Therefore, the events E and F are independent.

(iii) In a deck of 52 cards, 4 cards are kings, 4 cards are queens and 4 cards are jacks.

P(E) = P(card drawn is a king or a queen)

= P(King) + P(Queen)

$$=\frac{4}{52} + \frac{4}{52} \\=\frac{8}{52} =\frac{2}{13}$$

and P(F)

= P(card drawn is a queen or a jack)

= P(Queen) + P(Jack)

$$= \frac{4}{52} + \frac{4}{52}\\=\frac{8}{52} = \frac{2}{13}$$

Also, E ∩ F : card drawn is a queen

$$\Rarr\space\text{P}(\text{E}\cap \text{F}) = \frac{4}{52}\\ =\frac{1}{13}\\\text{Now,\space}\text{P(E)}×\text{P(F)}\\= \frac{2}{13}×\frac{2}{13}\\ = \frac{4}{169}\neq\text{P}(\text{E}\cap\text{F})\\\Rarr\space \text{P}(\text{E}\cap\text{F}) \neq \text{P(E)}\text{P(F)}$$

Therefore, the events E and F are not independent.

16. In a hostel, 60% of the students read Hindi newspaper, 40% read English newspaper and 20% read both Hindi and English newspapers. A student is selected at random.

(i) Find the probability that he read neither Hindi nor English newspapers.

(ii) If she reads Hindi newspaper, find the probability that she reads English newspaper.

(iii) If she reads English newspaper, find the probability that she reads Hindi newspaper.

Sol. Let H : set of students reading Hindi newspaper and E : set of students reading English newspaper.

Let n(S) = 100

then, n(H) = 60

n(E) = 40 and n(H ∩ E) = 20

$$\therefore\space\text{P(H)} = \frac{\text{n(H)}}{\text{n(S)}}\\=\frac{60}{100} = \frac{3}{5}\\\text{P(E)} = \frac{\text{n(E)}}{\text{n(S)}}\\=\frac{40}{100} = \frac{2}{5}\\\text{and}\space \text{P(H}\cap\text{E}) = \frac{n(\text{H}\cap\text{E})}{\text{n(S)}}\\=\frac{20}{100} =\frac{1}{5}$$

(i) Required probability

= P(student reads neither Hindi nor English
newspaper)

= P(H′ ∩ E′) = P(H ∪ E)′ = 1 – P(H ∪ E)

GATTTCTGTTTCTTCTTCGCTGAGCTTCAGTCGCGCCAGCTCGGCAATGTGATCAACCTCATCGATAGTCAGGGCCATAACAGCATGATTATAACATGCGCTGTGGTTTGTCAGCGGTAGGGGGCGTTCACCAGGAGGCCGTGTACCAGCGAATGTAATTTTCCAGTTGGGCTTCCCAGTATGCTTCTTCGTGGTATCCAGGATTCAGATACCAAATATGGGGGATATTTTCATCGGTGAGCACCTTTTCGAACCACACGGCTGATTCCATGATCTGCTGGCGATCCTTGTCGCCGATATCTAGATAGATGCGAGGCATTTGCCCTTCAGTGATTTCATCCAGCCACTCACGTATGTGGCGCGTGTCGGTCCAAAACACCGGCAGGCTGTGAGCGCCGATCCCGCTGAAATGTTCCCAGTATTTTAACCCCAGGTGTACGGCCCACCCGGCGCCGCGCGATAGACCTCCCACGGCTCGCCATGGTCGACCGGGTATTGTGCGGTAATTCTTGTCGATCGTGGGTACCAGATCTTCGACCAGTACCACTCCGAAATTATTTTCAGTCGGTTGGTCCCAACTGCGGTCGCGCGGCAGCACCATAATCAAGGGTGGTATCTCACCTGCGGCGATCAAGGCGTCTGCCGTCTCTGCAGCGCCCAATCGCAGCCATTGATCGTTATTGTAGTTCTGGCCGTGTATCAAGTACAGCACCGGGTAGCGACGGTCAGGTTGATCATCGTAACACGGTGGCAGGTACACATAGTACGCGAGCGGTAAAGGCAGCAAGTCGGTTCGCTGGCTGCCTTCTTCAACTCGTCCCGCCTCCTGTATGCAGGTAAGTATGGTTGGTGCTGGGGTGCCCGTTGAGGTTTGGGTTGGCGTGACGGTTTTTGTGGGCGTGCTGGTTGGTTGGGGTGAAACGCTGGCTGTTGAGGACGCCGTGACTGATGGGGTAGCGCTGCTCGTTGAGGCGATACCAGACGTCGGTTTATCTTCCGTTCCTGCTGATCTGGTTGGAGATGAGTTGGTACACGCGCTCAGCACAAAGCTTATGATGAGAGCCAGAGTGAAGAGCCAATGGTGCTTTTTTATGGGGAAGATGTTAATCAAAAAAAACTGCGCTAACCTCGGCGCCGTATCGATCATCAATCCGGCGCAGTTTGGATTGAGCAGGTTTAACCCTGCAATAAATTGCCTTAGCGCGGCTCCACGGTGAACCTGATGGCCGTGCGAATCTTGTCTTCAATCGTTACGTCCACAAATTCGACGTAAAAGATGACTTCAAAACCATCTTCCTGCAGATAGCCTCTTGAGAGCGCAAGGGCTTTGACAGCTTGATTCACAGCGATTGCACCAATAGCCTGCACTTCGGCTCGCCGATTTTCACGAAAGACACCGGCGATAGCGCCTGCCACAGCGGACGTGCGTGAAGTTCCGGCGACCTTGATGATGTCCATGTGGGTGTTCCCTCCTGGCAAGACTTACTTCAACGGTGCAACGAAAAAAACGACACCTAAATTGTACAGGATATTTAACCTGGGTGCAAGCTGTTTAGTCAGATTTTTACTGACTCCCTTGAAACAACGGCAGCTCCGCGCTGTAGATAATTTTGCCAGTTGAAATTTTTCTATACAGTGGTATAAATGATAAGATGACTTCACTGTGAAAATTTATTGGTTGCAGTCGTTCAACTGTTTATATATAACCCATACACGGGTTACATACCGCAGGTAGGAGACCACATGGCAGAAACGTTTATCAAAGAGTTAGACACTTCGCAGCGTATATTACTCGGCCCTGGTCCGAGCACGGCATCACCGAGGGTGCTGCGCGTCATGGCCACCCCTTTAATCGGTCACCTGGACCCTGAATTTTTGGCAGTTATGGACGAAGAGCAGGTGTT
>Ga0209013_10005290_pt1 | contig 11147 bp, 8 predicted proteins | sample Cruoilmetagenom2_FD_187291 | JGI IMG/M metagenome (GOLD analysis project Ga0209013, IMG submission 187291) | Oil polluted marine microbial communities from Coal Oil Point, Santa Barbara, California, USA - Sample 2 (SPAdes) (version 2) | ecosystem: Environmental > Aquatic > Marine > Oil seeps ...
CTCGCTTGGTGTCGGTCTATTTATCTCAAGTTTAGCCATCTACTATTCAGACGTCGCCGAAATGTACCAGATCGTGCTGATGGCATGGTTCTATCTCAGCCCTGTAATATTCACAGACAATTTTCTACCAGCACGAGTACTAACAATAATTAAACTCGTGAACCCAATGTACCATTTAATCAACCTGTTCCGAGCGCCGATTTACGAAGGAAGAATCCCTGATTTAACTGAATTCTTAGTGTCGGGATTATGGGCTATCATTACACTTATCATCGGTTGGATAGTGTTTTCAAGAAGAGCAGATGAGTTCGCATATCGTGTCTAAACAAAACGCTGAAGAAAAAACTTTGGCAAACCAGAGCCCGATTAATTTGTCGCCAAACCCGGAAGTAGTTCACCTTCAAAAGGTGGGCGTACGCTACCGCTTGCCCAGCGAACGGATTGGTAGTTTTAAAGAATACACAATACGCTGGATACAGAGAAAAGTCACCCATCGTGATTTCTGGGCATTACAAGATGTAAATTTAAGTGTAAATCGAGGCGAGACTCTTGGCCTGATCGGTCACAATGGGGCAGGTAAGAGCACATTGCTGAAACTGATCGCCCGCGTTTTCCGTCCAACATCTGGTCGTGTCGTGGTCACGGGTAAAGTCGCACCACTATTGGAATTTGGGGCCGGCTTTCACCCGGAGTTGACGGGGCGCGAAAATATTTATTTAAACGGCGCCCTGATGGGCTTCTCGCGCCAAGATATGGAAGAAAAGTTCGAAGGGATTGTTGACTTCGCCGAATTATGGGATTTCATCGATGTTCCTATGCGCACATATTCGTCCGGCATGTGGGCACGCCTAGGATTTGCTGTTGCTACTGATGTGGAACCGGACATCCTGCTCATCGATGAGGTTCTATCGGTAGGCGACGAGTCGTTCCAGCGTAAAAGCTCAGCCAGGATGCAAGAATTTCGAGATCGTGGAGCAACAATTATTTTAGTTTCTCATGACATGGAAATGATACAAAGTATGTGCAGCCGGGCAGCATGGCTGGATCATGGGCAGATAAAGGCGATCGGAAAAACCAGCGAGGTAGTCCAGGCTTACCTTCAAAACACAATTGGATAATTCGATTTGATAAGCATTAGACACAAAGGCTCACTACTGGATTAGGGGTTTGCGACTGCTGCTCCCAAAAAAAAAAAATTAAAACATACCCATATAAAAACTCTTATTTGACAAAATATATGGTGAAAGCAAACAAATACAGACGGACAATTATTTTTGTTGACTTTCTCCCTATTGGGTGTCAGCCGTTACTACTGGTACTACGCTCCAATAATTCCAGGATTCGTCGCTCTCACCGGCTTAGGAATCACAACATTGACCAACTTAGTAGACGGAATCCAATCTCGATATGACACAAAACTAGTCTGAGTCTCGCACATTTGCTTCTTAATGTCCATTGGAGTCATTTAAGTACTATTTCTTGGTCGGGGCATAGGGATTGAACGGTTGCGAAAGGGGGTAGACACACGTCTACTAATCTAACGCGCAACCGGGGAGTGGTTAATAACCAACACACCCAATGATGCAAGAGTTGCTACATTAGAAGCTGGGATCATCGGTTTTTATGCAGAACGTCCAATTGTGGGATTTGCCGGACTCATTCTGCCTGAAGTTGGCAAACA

= 1 – [P(H) + P(E) – P(H ∩ E)]

$$= 1 - \bigg[\frac{3}{5} + \frac{2}{5} - \frac{1}{5}\bigg]\\=\frac{1}{5}$$

(ii) Required probability

= P(a randomly chosen students reads English newspaper, if she reads Hindi newspaper)

$$\therefore\space\text{P}\bigg(\frac{\text{E}}{\text{F}}\bigg) = \frac{\text{P}(\text{E}\cap\text{H})}{\text{P}(\text{H})}\\=\frac{\frac{1}{5}}{\frac{3}{5}} =\frac{1}{3}$$

(iii) Required probability

= P(students read Hindi newspaper when it is given that she reads English newspaper)

$$\therefore\space\text{P}\bigg(\frac{\text{H}}{\text{E}}\bigg) = \frac{\text{P(H}\cap \text{E})}{\text{P(E)}}\\ = \frac{\frac{1}{5}}{\frac{2}{5}} =\frac{1}{2}$$

Direction : (Q. 17 and 18) : Choose the correct answer.

17. The probability of obtaining an even prime number on each die when a pair of dice is rolled is

(A) 0

$$\textbf{(B)\space}\frac{\textbf{1}}{\textbf{3}}\\\textbf{(C)\space}\frac{\textbf{1}}{\textbf{12}}\\\textbf{(D)\space}\frac{\textbf{1}}{\textbf{36}}\\\textbf{Sol.}\space\text{(D)\space}\frac{1}{36}$$

When a pair of dice is rolled once, the sample space contains 6 × 6 = 36 elements.

i.e., n(S) = 36

The only even prime number is 2.

Let E be the event of getting an even prime number on each die,

E = (2, 2)

i.e., n(E) = 1

Required probability

= P(an even prime on each die)

$$= \frac{\text{n(E)}}{\text{n(S)}} = \frac{1}{36}\\\lbrack\because\space (2,2)\space\text{is the only}\\\text{ favourable outcome}\rbrack$$

18. Two events A and B are said to be independent, if :

(A) A and B are mutually exclusive

(B) P(A′ ∩ B′) = [1 – P(A)] [1 – P(B)]

(C) P(A) = P(B)

(D) P(A) + P(B) = 1

Sol. (B) P(A′ ∩ B′) = [1 – P(A)][1 – P(B)]

A and B are independent, if

P(A ∩ B) = P(A) P(B)

∴ P(A′ ∩ B′) = P(A ∪ B)′

= 1 – P(A ∪ B)

= 1 – [P(A) + P(B) – P(A ∩ B)]

[∵ P(A ∪ B)′ = 1 – P(A ∪ B)]

= 1 – P(A) – P(B) + P(A) P(B)

= [1 – P(A)] [1 – P(B)]